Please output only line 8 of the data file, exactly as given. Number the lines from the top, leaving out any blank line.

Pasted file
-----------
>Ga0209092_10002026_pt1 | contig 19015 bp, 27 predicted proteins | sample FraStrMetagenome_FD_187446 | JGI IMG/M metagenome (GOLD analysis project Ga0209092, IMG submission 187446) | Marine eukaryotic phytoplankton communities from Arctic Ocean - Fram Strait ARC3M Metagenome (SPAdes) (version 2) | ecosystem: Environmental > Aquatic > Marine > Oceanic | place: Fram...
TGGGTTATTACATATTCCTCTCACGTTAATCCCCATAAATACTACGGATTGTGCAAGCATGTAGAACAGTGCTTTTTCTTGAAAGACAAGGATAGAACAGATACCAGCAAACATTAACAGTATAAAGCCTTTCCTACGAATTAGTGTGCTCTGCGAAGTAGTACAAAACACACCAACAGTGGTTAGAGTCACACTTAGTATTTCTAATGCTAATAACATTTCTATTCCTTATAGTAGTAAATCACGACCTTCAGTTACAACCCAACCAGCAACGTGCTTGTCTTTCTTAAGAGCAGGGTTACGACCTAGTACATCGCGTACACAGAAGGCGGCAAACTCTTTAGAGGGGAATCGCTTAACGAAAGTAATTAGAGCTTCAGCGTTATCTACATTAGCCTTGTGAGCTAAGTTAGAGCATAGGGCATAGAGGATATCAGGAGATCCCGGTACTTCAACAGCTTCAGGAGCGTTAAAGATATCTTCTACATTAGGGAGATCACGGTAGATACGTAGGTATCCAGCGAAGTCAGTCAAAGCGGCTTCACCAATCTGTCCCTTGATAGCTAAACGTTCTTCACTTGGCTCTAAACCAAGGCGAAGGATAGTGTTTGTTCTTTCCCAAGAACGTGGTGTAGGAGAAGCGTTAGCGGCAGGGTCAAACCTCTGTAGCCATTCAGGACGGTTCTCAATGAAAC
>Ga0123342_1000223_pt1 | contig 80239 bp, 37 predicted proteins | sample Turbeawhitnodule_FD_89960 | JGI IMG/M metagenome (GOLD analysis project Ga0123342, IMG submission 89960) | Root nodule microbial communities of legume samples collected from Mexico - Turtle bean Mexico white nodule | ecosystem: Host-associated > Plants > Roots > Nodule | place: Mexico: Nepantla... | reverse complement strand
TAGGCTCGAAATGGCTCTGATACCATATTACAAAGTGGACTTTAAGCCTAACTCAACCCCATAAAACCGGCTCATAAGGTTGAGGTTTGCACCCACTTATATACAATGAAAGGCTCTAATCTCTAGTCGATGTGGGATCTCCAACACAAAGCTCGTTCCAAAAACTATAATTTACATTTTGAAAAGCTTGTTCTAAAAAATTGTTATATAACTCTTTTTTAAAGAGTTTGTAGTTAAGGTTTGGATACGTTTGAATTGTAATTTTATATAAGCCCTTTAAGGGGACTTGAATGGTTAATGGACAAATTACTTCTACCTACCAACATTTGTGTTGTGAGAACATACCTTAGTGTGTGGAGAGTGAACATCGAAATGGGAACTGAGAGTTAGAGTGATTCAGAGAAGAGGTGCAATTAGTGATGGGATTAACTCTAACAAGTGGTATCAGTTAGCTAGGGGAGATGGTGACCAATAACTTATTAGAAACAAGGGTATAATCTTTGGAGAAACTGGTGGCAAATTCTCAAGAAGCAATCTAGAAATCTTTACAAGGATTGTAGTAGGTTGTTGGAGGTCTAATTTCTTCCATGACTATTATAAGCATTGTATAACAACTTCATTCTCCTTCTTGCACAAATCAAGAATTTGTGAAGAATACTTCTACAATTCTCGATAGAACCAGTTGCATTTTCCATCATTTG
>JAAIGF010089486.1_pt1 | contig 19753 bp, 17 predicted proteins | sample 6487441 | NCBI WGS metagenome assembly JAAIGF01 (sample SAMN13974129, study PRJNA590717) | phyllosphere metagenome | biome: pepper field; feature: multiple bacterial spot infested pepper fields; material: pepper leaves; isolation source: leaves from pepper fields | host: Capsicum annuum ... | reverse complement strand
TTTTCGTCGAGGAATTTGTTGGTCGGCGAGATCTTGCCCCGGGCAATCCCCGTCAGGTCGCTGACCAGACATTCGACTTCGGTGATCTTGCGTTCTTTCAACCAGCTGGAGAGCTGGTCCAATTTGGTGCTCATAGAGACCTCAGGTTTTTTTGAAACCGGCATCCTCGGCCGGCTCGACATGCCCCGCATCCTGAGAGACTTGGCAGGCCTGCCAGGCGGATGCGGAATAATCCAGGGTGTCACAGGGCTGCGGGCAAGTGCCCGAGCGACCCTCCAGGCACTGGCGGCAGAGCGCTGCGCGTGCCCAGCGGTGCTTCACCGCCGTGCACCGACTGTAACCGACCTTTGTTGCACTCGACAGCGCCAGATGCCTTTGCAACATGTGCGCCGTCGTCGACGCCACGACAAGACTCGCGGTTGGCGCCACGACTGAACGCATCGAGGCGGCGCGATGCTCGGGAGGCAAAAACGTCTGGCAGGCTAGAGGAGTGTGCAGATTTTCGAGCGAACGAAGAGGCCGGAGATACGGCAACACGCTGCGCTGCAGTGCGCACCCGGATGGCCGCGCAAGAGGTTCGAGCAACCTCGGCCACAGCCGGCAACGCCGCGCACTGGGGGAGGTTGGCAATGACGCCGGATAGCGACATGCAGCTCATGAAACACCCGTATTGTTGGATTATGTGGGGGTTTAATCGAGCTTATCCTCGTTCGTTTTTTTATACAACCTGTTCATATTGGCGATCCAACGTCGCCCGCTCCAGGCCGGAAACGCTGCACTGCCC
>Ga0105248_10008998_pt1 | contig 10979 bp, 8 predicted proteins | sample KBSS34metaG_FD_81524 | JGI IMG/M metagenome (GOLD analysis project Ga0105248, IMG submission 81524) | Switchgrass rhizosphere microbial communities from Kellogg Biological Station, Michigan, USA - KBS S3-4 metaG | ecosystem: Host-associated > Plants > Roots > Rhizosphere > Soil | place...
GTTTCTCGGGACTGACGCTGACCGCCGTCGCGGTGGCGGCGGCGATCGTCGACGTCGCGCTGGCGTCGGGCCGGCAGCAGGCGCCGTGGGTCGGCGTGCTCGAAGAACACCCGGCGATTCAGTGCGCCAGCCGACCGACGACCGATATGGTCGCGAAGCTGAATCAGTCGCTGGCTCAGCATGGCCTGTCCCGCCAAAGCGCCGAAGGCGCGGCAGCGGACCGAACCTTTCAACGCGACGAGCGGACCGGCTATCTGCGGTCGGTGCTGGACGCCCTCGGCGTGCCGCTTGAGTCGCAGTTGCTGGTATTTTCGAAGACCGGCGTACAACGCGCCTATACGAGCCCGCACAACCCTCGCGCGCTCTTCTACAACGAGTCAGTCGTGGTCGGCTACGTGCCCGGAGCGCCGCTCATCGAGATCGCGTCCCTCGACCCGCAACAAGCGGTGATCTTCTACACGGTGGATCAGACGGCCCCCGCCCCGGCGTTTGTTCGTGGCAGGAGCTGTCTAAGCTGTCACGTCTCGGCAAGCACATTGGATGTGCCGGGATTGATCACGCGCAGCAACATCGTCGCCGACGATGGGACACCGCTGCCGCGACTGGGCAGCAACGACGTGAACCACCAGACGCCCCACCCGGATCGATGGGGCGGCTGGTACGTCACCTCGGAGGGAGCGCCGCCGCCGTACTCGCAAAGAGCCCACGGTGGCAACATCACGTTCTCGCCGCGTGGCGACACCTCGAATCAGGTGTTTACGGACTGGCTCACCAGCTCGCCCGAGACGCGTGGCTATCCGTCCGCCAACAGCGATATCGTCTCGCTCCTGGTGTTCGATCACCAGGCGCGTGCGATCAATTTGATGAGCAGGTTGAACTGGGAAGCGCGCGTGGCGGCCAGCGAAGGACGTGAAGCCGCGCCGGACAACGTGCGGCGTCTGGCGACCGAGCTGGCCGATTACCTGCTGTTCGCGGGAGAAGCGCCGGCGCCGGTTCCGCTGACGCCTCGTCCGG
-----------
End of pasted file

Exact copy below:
GTTTCTCGGGACTGACGCTGACCGCCGTCGCGGTGGCGGCGGCGATCGTCGACGTCGCGCTGGCGTCGGGCCGGCAGCAGGCGCCGTGGGTCGGCGTGCTCGAAGAACACCCGGCGATTCAGTGCGCCAGCCGACCGACGACCGATATGGTCGCGAAGCTGAATCAGTCGCTGGCTCAGCATGGCCTGTCCCGCCAAAGCGCCGAAGGCGCGGCAGCGGACCGAACCTTTCAACGCGACGAGCGGACCGGCTATCTGCGGTCGGTGCTGGACGCCCTCGGCGTGCCGCTTGAGTCGCAGTTGCTGGTATTTTCGAAGACCGGCGTACAACGCGCCTATACGAGCCCGCACAACCCTCGCGCGCTCTTCTACAACGAGTCAGTCGTGGTCGGCTACGTGCCCGGAGCGCCGCTCATCGAGATCGCGTCCCTCGACCCGCAACAAGCGGTGATCTTCTACACGGTGGATCAGACGGCCCCCGCCCCGGCGTTTGTTCGTGGCAGGAGCTGTCTAAGCTGTCACGTCTCGGCAAGCACATTGGATGTGCCGGGATTGATCACGCGCAGCAACATCGTCGCCGACGATGGGACACCGCTGCCGCGACTGGGCAGCAACGACGTGAACCACCAGACGCCCCACCCGGATCGATGGGGCGGCTGGTACGTCACCTCGGAGGGAGCGCCGCCGCCGTACTCGCAAAGAGCCCACGGTGGCAACATCACGTTCTCGCCGCGTGGCGACACCTCGAATCAGGTGTTTACGGACTGGCTCACCAGCTCGCCCGAGACGCGTGGCTATCCGTCCGCCAACAGCGATATCGTCTCGCTCCTGGTGTTCGATCACCAGGCGCGTGCGATCAATTTGATGAGCAGGTTGAACTGGGAAGCGCGCGTGGCGGCCAGCGAAGGACGTGAAGCCGCGCCGGACAACGTGCGGCGTCTGGCGACCGAGCTGGCCGATTACCTGCTGTTCGCGGGAGAAGCGCCGGCGCCGGTTCCGCTGACGCCTCGTCCGG